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Automation and stocks

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Letter to the editor by Bill Farthing

By Bill Farthing

Over the past few years, our 12 major stock exchanges have become interconnected by a dedicated high speed computer network that permits the rapid trade of securities between buyers and sellers. Large computers at the exchanges permit a large volume of stocks, bonds and other securities to be traded every day. Brokerage houses are the traditional agents for both the buyers and sellers and all transactions are conducted in a regulated, closely monitored system.

However, the recent connection of another set of independent computers to the exchange’s network has allowed operations that are not so well regulated. These expensive fast machines run very expensive software that allows them to monitor the activity of the traditional trades being conducted on the network. When these monitor machines detect the start of a large volume purchase of a particular stock they can automatically, without human help, issue a buy order on that stock. The machines continue to monitor the stock’s price and when it increases by some preset amount, they can automatically generate a sell order on the stock they just purchased. The machine has then made a small profit from the small change in the stock’s price. It can complete a buy or sell orders in about 5 milliseconds, that’s 0.005 seconds. With their high speed orders and automated buy/sell decisions, these machines may complete more than one profit cycle on a given stock trade.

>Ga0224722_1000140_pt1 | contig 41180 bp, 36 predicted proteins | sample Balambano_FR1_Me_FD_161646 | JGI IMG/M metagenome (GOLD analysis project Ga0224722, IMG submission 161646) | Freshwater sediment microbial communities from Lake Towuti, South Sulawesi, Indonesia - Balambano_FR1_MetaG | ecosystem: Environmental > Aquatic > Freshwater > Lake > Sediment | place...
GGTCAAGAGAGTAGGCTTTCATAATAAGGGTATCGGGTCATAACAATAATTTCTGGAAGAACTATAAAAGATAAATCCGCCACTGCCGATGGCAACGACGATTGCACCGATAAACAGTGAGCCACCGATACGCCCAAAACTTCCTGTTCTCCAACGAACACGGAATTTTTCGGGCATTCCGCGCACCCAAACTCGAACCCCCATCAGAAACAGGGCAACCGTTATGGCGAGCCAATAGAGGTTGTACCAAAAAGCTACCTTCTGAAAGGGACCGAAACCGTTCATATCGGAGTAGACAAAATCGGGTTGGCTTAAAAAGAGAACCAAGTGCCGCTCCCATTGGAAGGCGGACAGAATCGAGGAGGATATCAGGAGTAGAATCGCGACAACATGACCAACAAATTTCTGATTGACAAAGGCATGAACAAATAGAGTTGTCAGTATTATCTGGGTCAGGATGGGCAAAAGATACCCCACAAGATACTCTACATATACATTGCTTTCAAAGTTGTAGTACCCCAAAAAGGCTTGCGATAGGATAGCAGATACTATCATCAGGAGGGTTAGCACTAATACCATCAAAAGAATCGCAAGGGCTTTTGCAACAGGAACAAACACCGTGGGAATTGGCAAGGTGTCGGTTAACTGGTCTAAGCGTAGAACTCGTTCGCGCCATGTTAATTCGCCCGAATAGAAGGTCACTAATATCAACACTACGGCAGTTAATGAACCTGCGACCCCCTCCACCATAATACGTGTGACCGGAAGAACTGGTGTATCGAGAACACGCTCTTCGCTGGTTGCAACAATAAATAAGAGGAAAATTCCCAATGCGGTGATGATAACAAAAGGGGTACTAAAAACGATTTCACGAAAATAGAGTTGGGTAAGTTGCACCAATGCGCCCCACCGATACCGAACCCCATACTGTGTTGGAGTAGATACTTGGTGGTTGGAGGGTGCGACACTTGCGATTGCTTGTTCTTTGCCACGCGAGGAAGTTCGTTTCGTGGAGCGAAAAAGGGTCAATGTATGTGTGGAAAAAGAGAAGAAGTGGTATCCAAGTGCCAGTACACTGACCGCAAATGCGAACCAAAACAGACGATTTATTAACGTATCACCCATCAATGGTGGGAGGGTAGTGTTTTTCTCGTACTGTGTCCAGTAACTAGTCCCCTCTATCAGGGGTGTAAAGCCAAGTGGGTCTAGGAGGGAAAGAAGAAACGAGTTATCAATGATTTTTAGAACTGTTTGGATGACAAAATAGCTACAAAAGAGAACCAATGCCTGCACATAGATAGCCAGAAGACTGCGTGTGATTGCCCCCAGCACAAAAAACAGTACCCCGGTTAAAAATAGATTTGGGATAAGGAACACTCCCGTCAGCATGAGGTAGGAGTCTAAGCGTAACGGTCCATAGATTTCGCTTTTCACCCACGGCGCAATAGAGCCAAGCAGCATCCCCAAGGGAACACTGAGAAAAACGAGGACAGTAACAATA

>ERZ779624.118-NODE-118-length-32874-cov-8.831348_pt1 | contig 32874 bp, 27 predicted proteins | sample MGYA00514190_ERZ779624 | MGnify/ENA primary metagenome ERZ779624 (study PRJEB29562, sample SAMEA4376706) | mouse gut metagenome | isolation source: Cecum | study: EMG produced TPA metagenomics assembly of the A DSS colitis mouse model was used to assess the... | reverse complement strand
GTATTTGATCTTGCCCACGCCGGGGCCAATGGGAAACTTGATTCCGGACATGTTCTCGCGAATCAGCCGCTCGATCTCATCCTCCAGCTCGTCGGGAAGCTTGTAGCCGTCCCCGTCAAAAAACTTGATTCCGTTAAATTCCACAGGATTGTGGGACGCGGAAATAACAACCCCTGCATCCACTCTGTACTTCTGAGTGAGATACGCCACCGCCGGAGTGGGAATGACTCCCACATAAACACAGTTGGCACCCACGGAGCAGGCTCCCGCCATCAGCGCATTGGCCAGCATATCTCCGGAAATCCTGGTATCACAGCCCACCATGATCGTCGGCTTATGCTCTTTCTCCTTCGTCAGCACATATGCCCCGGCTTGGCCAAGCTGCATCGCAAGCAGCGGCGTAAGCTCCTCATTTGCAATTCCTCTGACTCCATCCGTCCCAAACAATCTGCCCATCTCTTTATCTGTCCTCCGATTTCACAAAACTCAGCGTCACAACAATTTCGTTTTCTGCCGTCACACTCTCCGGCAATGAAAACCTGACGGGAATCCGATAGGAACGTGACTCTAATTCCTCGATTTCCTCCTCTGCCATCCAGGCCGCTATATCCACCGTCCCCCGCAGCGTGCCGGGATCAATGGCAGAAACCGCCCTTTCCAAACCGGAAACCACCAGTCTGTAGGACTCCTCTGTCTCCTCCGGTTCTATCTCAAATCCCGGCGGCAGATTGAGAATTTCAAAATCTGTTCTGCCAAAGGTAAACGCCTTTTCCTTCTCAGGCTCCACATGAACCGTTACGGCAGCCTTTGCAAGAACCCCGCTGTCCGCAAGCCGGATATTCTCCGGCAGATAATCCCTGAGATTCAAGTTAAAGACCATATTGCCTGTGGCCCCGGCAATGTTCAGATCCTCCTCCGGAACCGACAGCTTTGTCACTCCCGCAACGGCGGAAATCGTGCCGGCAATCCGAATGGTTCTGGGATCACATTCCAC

This process is described as ‘high frequency trading’ on Wall Street and it’s estimated that only 300 firms out of the 20,000 that trade securities are using it. However their activities account for some 73% of a typical daily trading volume of some 29 billion shares in all of the exchanges. Exact profits from these trades are unknown but it was estimated at $21 billion in the U.S. in 2008. The high frequency technique is also being used in other large exchanges around the world. No government agency or any of the stock exchanges have shown concern over these high frequency operations even though the markets suffered an unexplained $1 trillion momentary dip in value on May 6 of this year. The cause is unknown.

This taking of unearned profits from the traditional trades of securities reduces the capital that industries should receive, deprives investors of their gains and places a large amount of money in a few hands rather than a small amount in the many hands that we need to drive our economy. This is not the capitalism that made us who we are. But neither of our political parties dare touch these geese that lay the golden eggs to finance their election campaigns. The primary is Aug. 24 and the general election is Nov. 2.

Bill Farthing,

Ocala